If any of this seems unavoidable, our nation’s top law enforcement agency encourages its colleagues to toss out criminal prosecutions rather than risk exposing Harris Technology’s equipment.

In addition, the Erie County Sheriff’s Office will, at the request of the FBI, seek dismissal of the case in lieu of using, or providing, or allowing others to use or provide, any information concerning the Harris Corporation wireless collection equipment/technology […] if using or providing such information would potentially or actually compromise the equipment/technology.

With one caveat…

This point supposes that the agency has some control or influence over the prosecutorial process.

But what a caveat. This is the FBI stating that it assumes any law enforcement agency it enters into this agreement with can easily push prosecutors to drop cases. It naturally follows that this sort of influence would also allow law enforcement agencies to push questionable prosecutions forward, if so inclined.

If the law enforcement agency doesn’t have that kind of pull, the FBI suggests they make rogue prosecutors sign on the dotted line as well.

Where such is not the case, or is limited so as to be inconsequential, it is the FBI’s expectation that the law enforcement agency identify the applicable prosecuting agency, or agencies, for inclusion in this agreement.

And the lies being told by the Erie County Sheriff’s Department have already been numerous. As the NYCLU points out, a court order for the deployment of the devices was obtained only once in the 47 incident reports returned as responsive documents — which isn’t what Sheriff Howard said when (mostly not) answering questions about his office’s Stingray use last May:

Howard said the machines are used under “judicial review” in all criminal matters.

Well, obviously not. And for that matter, the Sheriff’s Office isn’t performing much oversight on its own. The NYCLU requested several more Stingray-related documents, including department policies, warrant applications, agreements with communications providers and records concerning the technology’s use in investigations. None of these requested documents were withheld. They simply did not exist. The NYCLU sees this as extremely odd:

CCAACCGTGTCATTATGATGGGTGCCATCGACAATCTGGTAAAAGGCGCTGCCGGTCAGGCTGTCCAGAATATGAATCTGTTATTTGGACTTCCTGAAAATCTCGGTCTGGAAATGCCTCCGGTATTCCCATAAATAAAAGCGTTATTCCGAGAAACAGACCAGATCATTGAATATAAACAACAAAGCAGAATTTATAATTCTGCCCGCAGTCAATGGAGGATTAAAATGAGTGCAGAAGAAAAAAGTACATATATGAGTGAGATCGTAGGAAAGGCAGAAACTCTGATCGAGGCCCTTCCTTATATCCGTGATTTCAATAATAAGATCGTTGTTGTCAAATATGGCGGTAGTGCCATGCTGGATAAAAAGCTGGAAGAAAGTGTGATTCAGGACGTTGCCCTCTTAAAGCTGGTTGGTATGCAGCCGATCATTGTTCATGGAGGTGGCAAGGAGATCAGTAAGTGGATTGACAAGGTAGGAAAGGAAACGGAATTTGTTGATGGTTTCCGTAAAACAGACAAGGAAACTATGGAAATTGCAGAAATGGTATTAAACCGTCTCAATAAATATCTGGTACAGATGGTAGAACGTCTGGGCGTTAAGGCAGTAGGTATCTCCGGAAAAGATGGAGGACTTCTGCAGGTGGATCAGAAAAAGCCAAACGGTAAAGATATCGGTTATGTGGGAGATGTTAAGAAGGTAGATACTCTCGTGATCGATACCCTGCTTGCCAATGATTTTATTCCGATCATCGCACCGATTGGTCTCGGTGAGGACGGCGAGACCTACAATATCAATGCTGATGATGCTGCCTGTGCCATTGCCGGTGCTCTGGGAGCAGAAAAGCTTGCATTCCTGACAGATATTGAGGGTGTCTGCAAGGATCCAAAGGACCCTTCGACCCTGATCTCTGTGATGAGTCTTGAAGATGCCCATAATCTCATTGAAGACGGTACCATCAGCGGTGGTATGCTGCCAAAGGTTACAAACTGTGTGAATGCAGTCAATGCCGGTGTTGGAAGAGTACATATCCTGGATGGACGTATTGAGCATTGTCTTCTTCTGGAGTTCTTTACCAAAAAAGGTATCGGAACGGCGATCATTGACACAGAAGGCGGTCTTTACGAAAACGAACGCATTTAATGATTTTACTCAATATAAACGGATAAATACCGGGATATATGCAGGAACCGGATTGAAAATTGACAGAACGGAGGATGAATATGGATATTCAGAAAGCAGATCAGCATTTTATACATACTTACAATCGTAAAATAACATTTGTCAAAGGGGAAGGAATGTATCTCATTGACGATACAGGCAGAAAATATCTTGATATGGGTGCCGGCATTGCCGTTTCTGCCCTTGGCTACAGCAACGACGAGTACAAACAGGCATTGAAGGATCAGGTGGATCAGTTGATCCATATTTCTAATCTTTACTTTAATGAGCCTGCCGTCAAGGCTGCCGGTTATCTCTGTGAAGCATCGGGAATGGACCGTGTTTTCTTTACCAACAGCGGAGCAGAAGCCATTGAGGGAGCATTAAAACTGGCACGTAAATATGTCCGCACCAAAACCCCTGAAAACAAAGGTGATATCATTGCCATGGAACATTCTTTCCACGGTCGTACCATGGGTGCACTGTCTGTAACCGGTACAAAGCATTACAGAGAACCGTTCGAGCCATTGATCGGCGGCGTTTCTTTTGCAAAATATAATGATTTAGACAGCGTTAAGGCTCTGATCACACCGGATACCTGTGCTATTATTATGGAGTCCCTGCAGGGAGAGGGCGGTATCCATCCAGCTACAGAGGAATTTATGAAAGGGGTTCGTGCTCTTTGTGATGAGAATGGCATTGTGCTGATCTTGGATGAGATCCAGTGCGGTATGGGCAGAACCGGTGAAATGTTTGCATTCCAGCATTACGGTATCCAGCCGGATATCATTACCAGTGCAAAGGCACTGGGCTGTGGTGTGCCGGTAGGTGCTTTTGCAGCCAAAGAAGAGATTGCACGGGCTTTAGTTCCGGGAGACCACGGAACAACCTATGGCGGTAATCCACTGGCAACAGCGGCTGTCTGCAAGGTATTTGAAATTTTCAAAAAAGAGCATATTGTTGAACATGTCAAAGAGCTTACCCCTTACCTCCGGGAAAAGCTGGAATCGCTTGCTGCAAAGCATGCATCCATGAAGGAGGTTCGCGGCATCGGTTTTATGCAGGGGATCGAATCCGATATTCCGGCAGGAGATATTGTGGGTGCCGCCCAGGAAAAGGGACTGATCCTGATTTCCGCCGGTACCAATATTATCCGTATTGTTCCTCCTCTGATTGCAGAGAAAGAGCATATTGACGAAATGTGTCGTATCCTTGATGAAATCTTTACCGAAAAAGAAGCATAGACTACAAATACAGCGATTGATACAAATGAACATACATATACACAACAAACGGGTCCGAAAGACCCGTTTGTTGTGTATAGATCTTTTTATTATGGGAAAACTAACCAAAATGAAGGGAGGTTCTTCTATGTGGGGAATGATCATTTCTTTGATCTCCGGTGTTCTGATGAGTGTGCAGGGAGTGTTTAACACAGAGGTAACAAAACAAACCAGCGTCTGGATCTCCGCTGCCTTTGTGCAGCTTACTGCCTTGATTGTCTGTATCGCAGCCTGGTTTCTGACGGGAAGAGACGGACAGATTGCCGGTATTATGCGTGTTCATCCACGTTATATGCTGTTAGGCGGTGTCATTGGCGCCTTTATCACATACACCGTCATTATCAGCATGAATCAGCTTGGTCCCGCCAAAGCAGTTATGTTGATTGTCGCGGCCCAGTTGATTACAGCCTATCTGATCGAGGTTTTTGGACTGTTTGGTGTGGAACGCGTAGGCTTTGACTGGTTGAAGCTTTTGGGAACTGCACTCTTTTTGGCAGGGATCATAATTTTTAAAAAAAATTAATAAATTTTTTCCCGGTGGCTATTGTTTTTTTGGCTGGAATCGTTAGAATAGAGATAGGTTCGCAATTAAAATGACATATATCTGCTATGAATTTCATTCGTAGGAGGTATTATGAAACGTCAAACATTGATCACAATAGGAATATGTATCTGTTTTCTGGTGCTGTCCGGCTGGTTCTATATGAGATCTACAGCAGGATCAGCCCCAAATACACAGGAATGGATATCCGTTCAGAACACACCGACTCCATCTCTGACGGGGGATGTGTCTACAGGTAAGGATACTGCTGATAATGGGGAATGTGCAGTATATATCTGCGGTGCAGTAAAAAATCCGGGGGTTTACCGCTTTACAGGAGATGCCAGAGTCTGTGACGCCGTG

This leaves us puzzled. Either the $200,000 device is just sitting around somewhere without being used or the agency is using the device without creating and maintaining records.

The latter is more probable, especially in light of the FBI’s restrictive non-disclosure agreement. There’s no better way to avoid violating that agreement than simply not creating any records that might somehow find their way to the many venues the FBI has listed as off-limits.

What it all boils down to is this: the FBI believes it is more important to protect law enforcement technology than protect the public. It says toss out prosecutions if it might compromise Stingray specifics and actively withhold information from every other participant in the justice system — from defendants seeking information in discovery all the way up to every judge, at every level, presiding over these cases. The first potentially puts dangerous criminals right back out on the street. The latter guts the protections built into the system. Neither of these are done in the public’s interest, and as far as these documents go, the public is way, way down on the FBI’s list of priorities. The same goes for law enforcement agencies that willingly sign these agreements.